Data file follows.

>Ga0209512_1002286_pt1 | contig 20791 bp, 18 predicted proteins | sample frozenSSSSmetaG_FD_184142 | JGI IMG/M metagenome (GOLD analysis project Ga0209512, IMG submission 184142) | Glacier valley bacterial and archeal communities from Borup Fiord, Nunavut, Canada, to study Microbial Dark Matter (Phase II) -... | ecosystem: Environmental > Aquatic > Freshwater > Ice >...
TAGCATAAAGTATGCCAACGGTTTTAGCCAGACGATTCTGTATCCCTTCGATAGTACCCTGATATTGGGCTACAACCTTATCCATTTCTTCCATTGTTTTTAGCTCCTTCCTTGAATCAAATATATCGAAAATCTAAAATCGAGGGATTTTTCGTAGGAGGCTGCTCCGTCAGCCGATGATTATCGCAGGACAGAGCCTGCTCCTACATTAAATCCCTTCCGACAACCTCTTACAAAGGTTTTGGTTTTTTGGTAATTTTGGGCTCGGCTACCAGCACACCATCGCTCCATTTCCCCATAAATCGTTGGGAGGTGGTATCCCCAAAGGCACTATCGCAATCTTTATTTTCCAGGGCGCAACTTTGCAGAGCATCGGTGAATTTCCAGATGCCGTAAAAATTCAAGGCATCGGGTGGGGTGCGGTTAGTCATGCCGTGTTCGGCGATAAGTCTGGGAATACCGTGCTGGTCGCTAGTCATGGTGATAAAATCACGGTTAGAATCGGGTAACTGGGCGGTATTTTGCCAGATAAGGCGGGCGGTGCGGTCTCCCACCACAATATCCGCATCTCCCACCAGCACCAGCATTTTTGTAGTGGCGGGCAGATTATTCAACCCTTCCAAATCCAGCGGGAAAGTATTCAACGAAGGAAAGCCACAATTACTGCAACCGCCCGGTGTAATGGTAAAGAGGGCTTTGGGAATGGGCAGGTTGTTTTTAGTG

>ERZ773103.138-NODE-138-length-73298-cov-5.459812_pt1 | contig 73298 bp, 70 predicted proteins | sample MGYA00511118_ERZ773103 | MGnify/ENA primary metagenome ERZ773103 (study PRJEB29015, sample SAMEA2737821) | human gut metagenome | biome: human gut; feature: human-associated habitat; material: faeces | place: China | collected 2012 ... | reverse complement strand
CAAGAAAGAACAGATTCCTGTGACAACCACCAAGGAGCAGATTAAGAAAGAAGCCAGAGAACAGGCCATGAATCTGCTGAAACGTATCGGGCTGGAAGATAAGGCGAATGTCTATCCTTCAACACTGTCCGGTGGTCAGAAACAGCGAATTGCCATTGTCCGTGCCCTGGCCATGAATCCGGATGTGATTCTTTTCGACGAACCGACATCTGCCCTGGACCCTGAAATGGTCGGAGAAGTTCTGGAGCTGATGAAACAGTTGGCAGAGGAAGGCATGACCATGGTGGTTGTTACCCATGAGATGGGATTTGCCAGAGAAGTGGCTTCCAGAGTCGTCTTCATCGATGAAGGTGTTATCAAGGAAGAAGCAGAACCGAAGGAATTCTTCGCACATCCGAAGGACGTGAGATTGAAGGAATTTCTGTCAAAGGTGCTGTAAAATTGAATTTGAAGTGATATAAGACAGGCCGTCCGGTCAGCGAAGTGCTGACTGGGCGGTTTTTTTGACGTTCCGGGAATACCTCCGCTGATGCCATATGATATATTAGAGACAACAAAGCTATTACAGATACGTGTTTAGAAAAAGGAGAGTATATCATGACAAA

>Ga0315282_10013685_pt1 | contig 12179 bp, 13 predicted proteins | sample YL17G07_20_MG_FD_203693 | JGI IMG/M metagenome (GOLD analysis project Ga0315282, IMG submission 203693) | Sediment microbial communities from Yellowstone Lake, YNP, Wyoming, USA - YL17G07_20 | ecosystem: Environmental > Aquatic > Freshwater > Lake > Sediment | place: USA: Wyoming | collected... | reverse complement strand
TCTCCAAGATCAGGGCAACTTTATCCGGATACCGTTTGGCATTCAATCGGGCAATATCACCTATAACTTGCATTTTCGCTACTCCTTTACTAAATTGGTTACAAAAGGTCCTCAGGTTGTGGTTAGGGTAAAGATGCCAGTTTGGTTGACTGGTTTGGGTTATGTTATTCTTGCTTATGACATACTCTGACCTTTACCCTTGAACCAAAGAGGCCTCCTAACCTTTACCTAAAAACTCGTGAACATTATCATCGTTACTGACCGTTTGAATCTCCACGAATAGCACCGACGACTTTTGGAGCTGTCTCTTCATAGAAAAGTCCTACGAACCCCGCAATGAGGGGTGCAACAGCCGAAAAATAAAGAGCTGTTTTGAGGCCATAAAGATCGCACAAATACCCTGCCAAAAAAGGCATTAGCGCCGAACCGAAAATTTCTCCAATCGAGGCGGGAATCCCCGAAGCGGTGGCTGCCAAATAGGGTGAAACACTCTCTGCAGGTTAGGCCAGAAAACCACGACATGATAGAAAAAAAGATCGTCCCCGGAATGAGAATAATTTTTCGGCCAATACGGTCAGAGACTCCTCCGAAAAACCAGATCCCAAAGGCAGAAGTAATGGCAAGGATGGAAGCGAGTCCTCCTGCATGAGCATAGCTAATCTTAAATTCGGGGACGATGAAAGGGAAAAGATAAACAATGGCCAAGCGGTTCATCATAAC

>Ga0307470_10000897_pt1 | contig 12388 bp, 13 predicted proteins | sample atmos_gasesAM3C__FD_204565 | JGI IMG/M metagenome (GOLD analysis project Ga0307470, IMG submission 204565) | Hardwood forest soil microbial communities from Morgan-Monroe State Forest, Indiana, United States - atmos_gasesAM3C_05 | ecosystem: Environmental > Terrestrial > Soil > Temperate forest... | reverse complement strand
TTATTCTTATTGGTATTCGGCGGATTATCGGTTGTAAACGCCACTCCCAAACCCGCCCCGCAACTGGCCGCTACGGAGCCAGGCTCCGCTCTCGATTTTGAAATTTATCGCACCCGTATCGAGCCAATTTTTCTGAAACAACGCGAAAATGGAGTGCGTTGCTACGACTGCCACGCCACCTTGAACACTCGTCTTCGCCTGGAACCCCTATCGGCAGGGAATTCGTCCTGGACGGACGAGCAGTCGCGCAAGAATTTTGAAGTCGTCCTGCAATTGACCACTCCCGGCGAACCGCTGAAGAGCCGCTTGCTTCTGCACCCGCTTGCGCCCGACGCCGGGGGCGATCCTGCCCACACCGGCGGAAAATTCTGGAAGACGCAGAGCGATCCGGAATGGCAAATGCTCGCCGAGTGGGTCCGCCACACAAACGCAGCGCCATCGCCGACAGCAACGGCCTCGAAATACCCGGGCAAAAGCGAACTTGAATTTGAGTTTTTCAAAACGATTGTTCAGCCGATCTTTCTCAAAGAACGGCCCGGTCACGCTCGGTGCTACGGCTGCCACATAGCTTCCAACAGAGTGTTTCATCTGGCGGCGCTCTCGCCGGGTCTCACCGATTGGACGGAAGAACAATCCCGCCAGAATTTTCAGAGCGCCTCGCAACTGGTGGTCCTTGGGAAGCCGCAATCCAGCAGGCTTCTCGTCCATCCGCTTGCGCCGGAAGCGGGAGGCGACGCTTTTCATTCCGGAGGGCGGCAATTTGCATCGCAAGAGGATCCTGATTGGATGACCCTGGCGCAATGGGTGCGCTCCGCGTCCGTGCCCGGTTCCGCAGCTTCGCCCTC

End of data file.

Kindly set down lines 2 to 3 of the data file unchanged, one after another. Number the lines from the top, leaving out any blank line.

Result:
TAGCATAAAGTATGCCAACGGTTTTAGCCAGACGATTCTGTATCCCTTCGATAGTACCCTGATATTGGGCTACAACCTTATCCATTTCTTCCATTGTTTTTAGCTCCTTCCTTGAATCAAATATATCGAAAATCTAAAATCGAGGGATTTTTCGTAGGAGGCTGCTCCGTCAGCCGATGATTATCGCAGGACAGAGCCTGCTCCTACATTAAATCCCTTCCGACAACCTCTTACAAAGGTTTTGGTTTTTTGGTAATTTTGGGCTCGGCTACCAGCACACCATCGCTCCATTTCCCCATAAATCGTTGGGAGGTGGTATCCCCAAAGGCACTATCGCAATCTTTATTTTCCAGGGCGCAACTTTGCAGAGCATCGGTGAATTTCCAGATGCCGTAAAAATTCAAGGCATCGGGTGGGGTGCGGTTAGTCATGCCGTGTTCGGCGATAAGTCTGGGAATACCGTGCTGGTCGCTAGTCATGGTGATAAAATCACGGTTAGAATCGGGTAACTGGGCGGTATTTTGCCAGATAAGGCGGGCGGTGCGGTCTCCCACCACAATATCCGCATCTCCCACCAGCACCAGCATTTTTGTAGTGGCGGGCAGATTATTCAACCCTTCCAAATCCAGCGGGAAAGTATTCAACGAAGGAAAGCCACAATTACTGCAACCGCCCGGTGTAATGGTAAAGAGGGCTTTGGGAATGGGCAGGTTGTTTTTAGTG

>ERZ773103.138-NODE-138-length-73298-cov-5.459812_pt1 | contig 73298 bp, 70 predicted proteins | sample MGYA00511118_ERZ773103 | MGnify/ENA primary metagenome ERZ773103 (study PRJEB29015, sample SAMEA2737821) | human gut metagenome | biome: human gut; feature: human-associated habitat; material: faeces | place: China | collected 2012 ... | reverse complement strand